When someone says the word “practice,” my thoughts often rush back to when I was 12 years old and one of my duties was to practice the piano. This meant spending time alone behind the closed doors of our unheated living room, plunking out scales on Mom’s old upright piano between shivers. I hated piano practice, and skipped as often as I could get away with it.
But practice doesn’t have to include unpleasant activities done in cold and isolation. This Lent we will explore a different definition for the word. In her book, Practicing Our Faith, Dorothy C. Bass writes: “Practices are those shared activities that address fundamental needs of humanity and the rest of creation and that, woven together form a way of life.” Practicing our faith, then, is how we live out our beliefs. Bass continues:
“When we see some of our ordinary activities as Christian practices, we come to perceive how our daily lives are all tangled up with the things God is doing in the world. … One thing about practices is that they are very down-to-earth. When people engage in a practice they don’t just talk about it, though words often play an important part. People at practice do things. They make gestures and touch one another. They raise their voices in song and open their arms in welcome. They recruit the ordinary physical stuff of nature into the practice.”
Bass and her contributors go on to write about a dozen practices that for them are core to their Christian faith, concepts such as Hospitality, Keeping Sabbath and Forgiveness. They present these practices as unifying threads that run through the centuries of history, uniting us with our ancestors in faith.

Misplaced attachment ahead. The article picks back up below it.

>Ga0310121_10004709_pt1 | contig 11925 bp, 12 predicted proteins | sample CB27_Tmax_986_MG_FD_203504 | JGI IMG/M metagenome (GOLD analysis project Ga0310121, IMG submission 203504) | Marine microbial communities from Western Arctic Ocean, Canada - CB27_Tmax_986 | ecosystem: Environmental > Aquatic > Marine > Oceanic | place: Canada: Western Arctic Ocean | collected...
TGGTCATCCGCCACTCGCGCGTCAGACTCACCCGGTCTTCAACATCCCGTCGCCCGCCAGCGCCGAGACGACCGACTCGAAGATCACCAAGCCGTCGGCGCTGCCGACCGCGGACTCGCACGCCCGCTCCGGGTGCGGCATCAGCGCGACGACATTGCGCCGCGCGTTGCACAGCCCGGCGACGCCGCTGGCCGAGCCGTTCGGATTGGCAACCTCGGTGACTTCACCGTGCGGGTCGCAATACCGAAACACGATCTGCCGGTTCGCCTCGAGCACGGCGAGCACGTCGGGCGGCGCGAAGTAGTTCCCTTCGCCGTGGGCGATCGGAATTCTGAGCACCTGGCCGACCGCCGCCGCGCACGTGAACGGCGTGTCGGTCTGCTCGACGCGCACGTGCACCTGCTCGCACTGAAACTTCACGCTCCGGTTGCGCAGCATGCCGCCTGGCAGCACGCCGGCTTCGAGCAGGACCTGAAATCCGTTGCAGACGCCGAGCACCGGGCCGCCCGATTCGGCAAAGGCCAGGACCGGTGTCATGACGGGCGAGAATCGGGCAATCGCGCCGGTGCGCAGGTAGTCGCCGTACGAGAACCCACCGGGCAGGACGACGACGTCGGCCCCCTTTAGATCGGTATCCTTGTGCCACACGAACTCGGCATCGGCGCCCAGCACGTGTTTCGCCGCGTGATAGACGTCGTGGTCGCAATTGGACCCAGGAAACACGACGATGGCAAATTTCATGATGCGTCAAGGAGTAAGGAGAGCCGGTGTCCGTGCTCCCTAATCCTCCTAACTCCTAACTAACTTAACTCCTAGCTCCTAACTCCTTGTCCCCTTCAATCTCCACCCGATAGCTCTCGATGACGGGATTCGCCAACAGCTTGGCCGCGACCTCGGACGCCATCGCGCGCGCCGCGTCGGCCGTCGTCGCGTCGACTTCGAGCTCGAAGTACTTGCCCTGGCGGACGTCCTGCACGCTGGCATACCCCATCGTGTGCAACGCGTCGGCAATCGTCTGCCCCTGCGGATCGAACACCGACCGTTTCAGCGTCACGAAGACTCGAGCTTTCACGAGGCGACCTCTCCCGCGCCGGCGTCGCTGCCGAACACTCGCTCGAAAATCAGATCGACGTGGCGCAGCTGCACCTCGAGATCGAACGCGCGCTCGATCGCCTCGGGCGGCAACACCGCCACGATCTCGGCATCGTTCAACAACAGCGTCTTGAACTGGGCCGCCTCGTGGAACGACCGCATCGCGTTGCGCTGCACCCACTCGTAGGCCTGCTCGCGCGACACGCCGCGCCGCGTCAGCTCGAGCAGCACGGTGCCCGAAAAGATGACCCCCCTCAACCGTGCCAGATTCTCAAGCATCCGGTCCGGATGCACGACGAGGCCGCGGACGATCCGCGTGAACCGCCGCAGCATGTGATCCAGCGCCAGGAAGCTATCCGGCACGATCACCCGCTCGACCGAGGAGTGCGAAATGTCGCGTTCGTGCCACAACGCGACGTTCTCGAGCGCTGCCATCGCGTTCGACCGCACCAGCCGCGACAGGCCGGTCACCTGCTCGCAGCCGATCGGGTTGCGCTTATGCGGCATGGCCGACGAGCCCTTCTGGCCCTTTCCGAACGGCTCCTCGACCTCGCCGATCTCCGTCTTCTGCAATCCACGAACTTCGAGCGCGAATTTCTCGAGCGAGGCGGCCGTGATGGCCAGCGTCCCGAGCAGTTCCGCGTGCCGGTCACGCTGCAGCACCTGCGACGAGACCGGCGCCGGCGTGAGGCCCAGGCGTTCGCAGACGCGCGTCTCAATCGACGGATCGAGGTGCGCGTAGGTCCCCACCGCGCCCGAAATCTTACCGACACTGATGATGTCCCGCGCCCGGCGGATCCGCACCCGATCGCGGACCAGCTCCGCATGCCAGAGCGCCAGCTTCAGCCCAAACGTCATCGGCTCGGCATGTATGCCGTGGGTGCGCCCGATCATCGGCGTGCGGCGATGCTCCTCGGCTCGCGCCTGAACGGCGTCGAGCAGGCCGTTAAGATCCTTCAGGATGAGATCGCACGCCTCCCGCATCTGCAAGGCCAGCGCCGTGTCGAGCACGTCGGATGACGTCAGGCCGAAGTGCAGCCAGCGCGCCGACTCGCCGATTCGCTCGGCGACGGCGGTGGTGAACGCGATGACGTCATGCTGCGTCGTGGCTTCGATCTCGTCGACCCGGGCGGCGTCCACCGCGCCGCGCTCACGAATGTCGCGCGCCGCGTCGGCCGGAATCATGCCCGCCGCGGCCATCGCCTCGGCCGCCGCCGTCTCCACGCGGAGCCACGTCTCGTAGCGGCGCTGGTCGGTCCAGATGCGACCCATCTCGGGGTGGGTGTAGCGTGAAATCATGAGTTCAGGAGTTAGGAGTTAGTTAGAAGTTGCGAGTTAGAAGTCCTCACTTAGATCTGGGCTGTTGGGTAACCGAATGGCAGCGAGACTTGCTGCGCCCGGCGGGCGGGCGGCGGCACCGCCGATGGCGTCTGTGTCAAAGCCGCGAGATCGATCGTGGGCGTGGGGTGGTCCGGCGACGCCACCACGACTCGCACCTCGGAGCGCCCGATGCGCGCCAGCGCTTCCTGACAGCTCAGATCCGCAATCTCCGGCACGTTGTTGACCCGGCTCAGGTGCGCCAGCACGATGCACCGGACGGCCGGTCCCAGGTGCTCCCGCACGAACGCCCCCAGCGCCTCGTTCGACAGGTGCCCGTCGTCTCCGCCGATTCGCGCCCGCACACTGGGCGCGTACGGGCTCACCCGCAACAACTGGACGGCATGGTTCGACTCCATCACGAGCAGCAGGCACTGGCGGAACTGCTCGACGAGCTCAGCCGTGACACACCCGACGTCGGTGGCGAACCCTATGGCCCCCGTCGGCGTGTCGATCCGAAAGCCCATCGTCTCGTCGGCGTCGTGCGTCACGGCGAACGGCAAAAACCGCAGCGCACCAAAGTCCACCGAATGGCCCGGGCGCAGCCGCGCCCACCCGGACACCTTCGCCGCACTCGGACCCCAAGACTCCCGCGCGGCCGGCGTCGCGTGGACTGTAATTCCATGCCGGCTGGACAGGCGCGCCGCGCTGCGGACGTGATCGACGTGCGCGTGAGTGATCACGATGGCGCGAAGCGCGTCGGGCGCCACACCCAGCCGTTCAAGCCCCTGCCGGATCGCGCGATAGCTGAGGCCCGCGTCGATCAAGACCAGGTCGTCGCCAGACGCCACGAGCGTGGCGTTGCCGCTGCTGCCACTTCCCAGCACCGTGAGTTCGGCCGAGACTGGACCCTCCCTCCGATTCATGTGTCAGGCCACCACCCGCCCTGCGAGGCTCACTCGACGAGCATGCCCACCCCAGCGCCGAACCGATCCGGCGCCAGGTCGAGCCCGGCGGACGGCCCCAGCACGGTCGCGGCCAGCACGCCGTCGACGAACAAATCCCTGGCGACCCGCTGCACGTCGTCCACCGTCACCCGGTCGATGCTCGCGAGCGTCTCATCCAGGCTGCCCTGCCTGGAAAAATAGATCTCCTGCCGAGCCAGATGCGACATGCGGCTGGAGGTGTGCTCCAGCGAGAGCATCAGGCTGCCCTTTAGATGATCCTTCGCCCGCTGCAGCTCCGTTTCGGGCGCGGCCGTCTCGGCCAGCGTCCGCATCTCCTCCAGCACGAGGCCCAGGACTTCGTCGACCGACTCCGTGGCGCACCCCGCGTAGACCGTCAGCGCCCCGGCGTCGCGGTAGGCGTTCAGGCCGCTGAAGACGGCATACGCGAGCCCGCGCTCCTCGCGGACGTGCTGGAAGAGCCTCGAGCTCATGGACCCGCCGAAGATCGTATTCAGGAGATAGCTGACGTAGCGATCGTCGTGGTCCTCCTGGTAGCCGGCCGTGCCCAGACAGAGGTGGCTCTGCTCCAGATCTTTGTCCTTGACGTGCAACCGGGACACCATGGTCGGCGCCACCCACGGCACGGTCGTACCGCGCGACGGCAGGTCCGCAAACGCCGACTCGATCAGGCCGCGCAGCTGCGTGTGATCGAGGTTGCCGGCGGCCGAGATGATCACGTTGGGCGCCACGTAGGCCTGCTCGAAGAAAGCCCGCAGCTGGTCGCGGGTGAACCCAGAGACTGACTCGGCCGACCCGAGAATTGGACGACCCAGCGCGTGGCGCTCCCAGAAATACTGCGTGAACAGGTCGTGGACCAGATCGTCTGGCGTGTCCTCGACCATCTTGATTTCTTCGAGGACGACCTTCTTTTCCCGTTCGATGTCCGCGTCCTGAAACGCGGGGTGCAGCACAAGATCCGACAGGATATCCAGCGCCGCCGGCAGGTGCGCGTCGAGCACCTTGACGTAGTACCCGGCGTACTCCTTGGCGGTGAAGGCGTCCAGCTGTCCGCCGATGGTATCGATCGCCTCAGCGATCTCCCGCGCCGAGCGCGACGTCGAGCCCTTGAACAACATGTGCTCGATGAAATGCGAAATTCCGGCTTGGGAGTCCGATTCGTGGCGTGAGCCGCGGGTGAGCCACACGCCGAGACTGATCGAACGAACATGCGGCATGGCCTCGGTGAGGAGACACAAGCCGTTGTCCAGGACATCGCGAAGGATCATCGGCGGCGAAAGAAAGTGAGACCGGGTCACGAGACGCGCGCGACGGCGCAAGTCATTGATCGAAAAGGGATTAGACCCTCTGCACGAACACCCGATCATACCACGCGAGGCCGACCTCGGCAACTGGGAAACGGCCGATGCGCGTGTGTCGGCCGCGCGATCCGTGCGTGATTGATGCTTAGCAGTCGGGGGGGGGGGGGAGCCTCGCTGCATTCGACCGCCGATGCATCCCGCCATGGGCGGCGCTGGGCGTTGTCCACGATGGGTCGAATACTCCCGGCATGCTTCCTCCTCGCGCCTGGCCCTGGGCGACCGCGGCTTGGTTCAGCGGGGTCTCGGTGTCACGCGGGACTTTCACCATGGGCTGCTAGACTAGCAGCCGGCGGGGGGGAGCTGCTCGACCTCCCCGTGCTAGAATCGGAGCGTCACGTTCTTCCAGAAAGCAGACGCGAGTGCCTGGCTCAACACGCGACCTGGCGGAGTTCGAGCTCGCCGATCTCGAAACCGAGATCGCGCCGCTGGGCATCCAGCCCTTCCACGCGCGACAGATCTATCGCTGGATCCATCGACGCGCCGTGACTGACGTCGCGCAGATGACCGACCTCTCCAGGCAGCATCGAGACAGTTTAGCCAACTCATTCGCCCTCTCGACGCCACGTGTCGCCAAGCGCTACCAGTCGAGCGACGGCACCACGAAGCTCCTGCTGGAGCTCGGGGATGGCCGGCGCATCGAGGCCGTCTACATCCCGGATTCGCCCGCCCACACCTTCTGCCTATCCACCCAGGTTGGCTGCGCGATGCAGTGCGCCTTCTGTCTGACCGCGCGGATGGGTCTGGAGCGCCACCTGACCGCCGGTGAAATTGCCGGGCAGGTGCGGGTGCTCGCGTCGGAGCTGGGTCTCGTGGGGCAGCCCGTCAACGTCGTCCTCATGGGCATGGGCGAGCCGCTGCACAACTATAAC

We will explore connections such as these in Adult Learning during four Sundays in Lent in the series titled Reclaiming Christianity. Many of us at Seattle First Baptist have been sickened by words and actions delivered in the name of Christ over the centuries, and some today reject being called a Christian. But other people who walk with us on issues such as social justice and the power of love are reclaiming Christianity and redefining what it means to be a Christian. We will explore the words and work of Nadia Bolz-Weber, Rachel Held Evans and Marcus Borg, who have spoken at Seattle First Baptist in recent years. We also will study the work of theologian Emilie M. Townes and author Kathleen Norris, their collective passion for ancient words and traditions, and the practices that they see as core to being Christian. In so doing we will ask what their ideas might mean for us, both individually and collectively.
For many, Lent is a season of introspection and reflection, a time to ask ourselves how we can do life better. This year we are trying to observe Lent from a Baptist perspective. At times it can seem that our faith is defined more by what we do not believe in rather than what we do hold dear. But while we do not collectively subscribe to specific creeds or catechisms, we do ascribe to our Baptist Liberties, which illumine our path and are an inspired gift to other traditions. Each week in this blog and in worship we will examine a Baptist Liberty and what it means to Practice Our Faith in light of it. We seek to understand how to live out liberties such as Freedom and Responsibility, Soul Liberty and Priestly Liberty. Practicing these liberties can unite us in common efforts and help us more clearly see our place in the greater scope of Christianity, to understand how we are united by faith and practice to the saints who came before us, and to see our way forward more clearly.
Join us during Lent as we consider Practicing Our Faith, both individually and communally. To quote Bass once more: “Taking part in Christian practices can cultivate qualities we did not have before and open our eyes and hearts to the activity of God’s Spirit in the wider world. This may satisfy some of the yearning with which this book began, but it also introduces yearning of a deeper sort – a yearning for divine justice and peace for all.”